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Jump to: navigation, search was founded in 2002 to provide independent insight into New York City public schools and information about the New York City Department of Education.[1] The site includes reviews of the more than 1,400 public schools in the city, information on how to navigate the Department of Education bureaucracy, advice columns that address readers' questions, forums for parents and students to talk with each other, and a blog that is updated daily with school news and commentary.[2] The school reviews are written by journalists who visit each school to interview educators, students and parents and observe what’s happening in the classrooms, cafeterias, hallways and even the bathrooms.[3] is a program of the The New School's Center for New York City Affairs.


The idea was originally launched by journalist Clara Hemphill in the fall of 2000 as a project of Advocates for Children of New York. According to a New York Times story, "the guide was designed to make good on the promise of citywide school choice," and it initially featured 50 reviews of schools in Queens.[4] Hemphill, the author of the guide book series, New York City's Best Public Schools, was director, and Jill Chaifetz, then director of Advocates for Children, and Judy Baum, a former director of information services at the Public Education Association, helped create the site, which was originally under the domain name[5] On Sept. 2, 2002, the website was re-launched as with "descriptive tidbits (as Zagat's restaurant guides do) focusing on a school's emotional and physical aspects," according to the New York Times.[6] At the time of the re-launch, the staff had compiled profiles of one third of the 1,200 public schools then operating in the city. The reporting and writing was funded by an initial 18-month grant of $650,000 from the Alfred P. Sloan Foundation.[7]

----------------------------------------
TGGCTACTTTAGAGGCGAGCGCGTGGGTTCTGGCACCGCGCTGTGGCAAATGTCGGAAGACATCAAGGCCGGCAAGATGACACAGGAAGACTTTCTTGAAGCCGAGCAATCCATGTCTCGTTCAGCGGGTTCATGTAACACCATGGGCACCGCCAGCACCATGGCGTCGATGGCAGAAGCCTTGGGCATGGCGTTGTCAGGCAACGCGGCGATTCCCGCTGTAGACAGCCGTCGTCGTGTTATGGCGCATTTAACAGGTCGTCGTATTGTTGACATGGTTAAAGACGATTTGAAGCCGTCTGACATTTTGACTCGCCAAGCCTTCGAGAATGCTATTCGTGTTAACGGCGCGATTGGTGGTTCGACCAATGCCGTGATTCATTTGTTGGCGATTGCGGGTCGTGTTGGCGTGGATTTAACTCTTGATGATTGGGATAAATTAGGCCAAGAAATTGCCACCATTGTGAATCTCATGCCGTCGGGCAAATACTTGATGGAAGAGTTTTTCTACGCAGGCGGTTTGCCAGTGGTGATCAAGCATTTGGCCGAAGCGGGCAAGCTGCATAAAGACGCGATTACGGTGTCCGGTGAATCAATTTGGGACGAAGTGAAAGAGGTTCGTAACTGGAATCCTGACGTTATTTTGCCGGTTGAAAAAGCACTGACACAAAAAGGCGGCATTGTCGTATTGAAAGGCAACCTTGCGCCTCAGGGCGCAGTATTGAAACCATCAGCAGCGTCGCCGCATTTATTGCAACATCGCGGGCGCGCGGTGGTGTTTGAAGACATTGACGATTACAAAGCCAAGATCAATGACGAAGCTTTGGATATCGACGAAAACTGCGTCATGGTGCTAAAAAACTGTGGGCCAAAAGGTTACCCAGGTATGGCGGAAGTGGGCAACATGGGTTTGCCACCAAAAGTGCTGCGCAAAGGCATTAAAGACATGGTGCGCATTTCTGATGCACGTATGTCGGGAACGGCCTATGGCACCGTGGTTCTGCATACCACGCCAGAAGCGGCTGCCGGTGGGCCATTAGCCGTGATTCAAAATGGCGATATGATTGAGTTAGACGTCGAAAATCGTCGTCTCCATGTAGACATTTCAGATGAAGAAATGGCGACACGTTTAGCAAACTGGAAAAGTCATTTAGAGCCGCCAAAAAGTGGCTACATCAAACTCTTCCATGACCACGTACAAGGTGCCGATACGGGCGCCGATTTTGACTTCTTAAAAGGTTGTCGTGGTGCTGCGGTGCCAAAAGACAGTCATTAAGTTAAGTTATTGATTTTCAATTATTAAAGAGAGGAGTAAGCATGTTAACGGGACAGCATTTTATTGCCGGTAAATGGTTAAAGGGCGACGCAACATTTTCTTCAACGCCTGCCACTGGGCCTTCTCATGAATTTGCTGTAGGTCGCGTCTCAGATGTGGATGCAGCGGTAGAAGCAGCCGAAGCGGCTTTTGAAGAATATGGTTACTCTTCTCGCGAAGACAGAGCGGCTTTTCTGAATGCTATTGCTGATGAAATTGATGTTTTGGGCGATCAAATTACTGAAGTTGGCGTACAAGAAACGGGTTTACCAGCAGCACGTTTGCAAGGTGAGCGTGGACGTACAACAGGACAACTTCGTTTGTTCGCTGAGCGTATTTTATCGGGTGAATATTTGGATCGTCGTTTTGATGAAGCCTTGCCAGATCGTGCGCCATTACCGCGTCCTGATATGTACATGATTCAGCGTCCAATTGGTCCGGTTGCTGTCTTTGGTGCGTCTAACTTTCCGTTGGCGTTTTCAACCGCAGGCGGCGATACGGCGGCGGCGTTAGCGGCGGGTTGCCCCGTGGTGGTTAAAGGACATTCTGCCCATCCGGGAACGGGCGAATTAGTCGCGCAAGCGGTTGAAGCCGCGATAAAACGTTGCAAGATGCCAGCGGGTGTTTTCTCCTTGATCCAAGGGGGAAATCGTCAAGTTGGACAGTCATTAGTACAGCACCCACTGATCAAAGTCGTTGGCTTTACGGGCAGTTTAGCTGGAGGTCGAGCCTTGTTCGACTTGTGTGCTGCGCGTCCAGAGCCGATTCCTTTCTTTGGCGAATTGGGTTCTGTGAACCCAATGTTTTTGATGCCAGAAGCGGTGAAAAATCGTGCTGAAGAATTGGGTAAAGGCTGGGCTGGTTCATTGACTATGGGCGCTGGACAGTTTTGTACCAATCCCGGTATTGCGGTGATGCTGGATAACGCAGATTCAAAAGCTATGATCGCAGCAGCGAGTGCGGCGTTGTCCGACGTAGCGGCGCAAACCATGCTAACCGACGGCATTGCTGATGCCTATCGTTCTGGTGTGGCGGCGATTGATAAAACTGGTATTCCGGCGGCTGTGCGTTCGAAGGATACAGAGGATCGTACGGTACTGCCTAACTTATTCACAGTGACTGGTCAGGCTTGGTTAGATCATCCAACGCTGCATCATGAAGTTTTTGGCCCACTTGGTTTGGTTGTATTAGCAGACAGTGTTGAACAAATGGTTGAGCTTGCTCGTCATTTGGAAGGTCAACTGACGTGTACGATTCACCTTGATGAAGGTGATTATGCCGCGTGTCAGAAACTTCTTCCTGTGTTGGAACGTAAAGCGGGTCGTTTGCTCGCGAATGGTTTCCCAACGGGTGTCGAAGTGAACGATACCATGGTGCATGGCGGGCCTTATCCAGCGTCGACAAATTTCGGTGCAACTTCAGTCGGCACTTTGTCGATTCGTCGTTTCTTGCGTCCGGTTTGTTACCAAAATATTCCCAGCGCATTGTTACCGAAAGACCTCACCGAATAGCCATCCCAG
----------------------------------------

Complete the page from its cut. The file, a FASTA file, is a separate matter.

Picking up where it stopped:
In 2004, the New York Times published an article called "Finding a Neighborhood and a School." The reporter asked Clara Hemphill for a list of noteworthy schools from the website profiles, which they printed alongside real estate assessments of the surrounding neighborhood. The newspaper wrote that has a "more impressionistic assessment of each school" than the data provided by the Department of Education.[8]

In December, 2006, Pamela Wheaton took over as director of the project. On June 7, 2007, staff writer Philissa Cramer launched the blog to "help visitors sort out education news in New York, answer questions from parents, students, and educators, and generally supplement the information found on the rest of our site."[9] In Sept. 2008, the website was redesigned and relaunched, in an effort to make updating the school profiles easier.

In 2010 The New School's Center for New York City Affairs took over